ANDERSON: Sure. There's a mission from the UAE 2021. I know Elon Musk on the private sector is also looking for opportunities there. I mean, it's a

different world these days, isn't it, with the -- with the private sector so invested in the space industry.

I do want to ask you this. You know, when we talk about why it is that we haven't gone back, five to six percent of the U.S. population say the moon

landing never happened and it was all a fake to which you say what?

HADFIELD: I say I pay attention to the 94 to 95 percent that actually used their brains so just disregard the people that are choosing to be

deliberately stupid. There's overwhelming evidence. Where -- the half- million people that watch the launch, where do they think the Saturn V rocket went. I mean it's just ludicrous.

So don't pay attend to the small sparking, deliberately uninformed minority. Pay attention to the educated, inspired, thoughtful, curious and

people that really want to do something with their lives, and they're right across the UAE, in the Arab world, and all around the world.

I just did a show on astronaut selection for the Arab world and I think it'll really help let people see how they turn themselves into someone who

could be trusted to do what Neil and Buzz and Mike did, or to be that first person who's going to go all the way to Mars and plant a flag from the

world there. I think that's the next great step and we're really well on our way.

ANDERSON: And Chris, we spoke to a couple of astronauts from here who've been chosen for the next big mission on the ISS and they are extremely

excited about that opportunity. And as I say Mars next as far as the UAE is concerned. Sir, you're an absolute pleasure. Thank you.

HADFIELD: My pleasure. And Neil Armstrong was a musician as well. He played the ukulele. He didn't have all that strong a voice but I was just

carrying on Neil's mission.

ANDERSON: Fantastic. You got a great voice. Thank you, mate. Well 50 years after man's first steps on the moon, the event is still considered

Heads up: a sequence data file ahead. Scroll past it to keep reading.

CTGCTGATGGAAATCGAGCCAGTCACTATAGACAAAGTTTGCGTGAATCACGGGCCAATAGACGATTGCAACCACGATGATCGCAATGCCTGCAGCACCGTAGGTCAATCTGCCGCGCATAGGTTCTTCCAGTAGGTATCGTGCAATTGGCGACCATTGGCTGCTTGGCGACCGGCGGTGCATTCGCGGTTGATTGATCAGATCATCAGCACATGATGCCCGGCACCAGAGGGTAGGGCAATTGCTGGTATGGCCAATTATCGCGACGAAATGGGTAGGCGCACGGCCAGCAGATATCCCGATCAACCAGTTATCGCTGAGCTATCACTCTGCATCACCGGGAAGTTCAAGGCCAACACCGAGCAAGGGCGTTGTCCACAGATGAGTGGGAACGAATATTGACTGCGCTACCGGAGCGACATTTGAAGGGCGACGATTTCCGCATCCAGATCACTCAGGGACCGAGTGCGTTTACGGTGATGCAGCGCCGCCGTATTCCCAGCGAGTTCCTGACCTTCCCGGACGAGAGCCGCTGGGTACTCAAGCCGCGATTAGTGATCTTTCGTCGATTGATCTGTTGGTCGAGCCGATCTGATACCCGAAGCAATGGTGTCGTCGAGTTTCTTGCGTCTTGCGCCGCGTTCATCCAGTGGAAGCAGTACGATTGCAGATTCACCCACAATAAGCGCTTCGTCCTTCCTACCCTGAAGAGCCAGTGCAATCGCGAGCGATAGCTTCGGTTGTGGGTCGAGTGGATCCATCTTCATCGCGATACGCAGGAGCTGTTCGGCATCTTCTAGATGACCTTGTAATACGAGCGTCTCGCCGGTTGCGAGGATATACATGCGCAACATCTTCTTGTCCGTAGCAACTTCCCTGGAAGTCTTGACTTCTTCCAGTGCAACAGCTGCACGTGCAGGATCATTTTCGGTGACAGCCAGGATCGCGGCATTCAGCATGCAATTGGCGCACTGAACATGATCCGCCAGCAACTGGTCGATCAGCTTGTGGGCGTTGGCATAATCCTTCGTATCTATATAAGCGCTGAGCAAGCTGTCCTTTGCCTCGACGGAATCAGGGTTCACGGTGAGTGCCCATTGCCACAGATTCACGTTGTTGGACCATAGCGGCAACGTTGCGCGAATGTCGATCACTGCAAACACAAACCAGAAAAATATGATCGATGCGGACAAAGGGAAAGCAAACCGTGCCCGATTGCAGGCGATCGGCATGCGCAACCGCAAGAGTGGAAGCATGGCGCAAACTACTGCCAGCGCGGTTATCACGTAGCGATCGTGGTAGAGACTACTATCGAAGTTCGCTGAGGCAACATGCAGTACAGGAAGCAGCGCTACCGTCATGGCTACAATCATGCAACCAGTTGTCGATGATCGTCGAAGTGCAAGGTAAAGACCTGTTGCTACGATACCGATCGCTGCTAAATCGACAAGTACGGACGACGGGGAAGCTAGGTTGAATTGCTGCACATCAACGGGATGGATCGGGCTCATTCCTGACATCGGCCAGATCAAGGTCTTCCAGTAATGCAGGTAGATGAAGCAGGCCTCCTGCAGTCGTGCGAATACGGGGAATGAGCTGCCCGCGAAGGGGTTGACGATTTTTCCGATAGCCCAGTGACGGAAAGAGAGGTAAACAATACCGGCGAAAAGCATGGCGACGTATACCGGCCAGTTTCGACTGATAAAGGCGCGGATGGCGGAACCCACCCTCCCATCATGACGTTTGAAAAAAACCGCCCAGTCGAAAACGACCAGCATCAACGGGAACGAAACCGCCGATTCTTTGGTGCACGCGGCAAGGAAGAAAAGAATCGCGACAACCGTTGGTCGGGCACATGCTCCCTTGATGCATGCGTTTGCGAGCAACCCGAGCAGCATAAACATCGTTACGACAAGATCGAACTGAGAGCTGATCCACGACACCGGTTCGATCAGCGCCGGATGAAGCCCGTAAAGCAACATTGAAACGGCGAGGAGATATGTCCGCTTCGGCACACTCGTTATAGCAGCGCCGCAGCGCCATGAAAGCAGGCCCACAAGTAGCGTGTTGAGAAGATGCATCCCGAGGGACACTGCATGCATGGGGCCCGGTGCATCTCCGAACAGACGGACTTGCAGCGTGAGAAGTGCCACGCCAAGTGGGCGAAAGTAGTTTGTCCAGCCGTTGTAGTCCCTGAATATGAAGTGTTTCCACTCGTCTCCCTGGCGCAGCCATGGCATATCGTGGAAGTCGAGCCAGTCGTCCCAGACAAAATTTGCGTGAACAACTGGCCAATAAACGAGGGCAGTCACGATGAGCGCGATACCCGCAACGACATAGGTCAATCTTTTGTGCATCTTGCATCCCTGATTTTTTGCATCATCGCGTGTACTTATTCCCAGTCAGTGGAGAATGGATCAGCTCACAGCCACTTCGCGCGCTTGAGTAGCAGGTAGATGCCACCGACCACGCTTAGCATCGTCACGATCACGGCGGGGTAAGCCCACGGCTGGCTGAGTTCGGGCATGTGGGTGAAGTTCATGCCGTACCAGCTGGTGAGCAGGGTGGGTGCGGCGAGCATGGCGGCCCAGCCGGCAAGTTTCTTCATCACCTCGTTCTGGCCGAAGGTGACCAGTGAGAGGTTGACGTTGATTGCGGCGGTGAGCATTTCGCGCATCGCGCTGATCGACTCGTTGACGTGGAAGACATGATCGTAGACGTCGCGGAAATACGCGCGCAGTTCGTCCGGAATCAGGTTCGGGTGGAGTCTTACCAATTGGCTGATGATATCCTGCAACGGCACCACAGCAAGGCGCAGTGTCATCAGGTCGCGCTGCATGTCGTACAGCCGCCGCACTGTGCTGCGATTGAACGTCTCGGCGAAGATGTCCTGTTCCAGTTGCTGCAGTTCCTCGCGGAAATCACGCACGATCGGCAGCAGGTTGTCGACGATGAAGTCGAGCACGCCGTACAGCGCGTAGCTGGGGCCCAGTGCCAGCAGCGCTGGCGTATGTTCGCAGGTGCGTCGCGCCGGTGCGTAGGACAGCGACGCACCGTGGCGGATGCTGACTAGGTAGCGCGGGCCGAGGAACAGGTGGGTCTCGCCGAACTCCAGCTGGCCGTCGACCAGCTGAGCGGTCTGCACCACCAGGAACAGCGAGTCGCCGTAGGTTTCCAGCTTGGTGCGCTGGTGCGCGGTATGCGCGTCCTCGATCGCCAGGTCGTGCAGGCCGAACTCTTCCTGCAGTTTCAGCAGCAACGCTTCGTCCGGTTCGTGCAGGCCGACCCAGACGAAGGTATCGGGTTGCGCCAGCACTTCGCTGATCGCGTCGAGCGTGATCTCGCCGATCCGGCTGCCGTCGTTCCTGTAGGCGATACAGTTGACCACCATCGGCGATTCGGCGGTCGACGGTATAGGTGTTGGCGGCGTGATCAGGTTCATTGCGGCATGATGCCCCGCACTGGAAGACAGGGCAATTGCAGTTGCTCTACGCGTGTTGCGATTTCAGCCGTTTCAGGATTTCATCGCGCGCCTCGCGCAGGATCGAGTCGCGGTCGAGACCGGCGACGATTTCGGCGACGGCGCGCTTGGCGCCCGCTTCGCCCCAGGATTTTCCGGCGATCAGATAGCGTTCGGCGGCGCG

one of the most significant for mankind. It's hailed as a U.S. victory. But the team that conquered the moon was made up of some of the brightest

minds on the planet at the time, and amongst them was Egyptian-American space scientist Farouk El-Baz.

We spoke to him about the mission last year. Have a listen to this.


FAROUK EL-BAZ, SCIENTIST: I was the man responsible for the justification, for the selection of the landing sites for all missions.

UNIDENTIFIED MALE: Go for landing.


UNIDENTIFIED MALE: Eagle looking great.

EL-BAZ: When we're sitting there watching the screens and waiting for Neil Armstrong to land on the moon for the first time, we were all flying with


ARMSTRONG: Tranquility Base here. The Eagle has landed.

EL-BAZ: So I met all King Faisal, and Sheikh Zayed, and Sheikh Khalifa and everybody in the Middle East were delighted to know that there was a

representative from their world that is part of the missions to the moon. I wasn't really thinking myself as an Egyptian or anything. I was thinking

myself as a human being

Thinking well he went -- we've kind of land on the moon and my god, it is wonderful that I played part of that, magnificent accomplishment. We

didn't think of ourselves making history.

[11:30:10] But we were thinking of taking humanity with us. We're taking human beings and the mental capacity of humans all the way to the moon.


ANDERSON: is full of fantastic material. What an anniversary to be celebrating, obviously one that has resonance around the

world as we connect the world for you here on CNN.

One of the topic of waiting for takeoff, imagine you're sitting on a plane, waiting for it to take to the air. You got the window seat, and well, you

look outside and see this. A man on the wing of your plane as the plane is preparing to take off.

Well, the man then, tried to get into the cabin and frighten passengers in Lagos, Nigeria. What would this belief? Authorities say the man was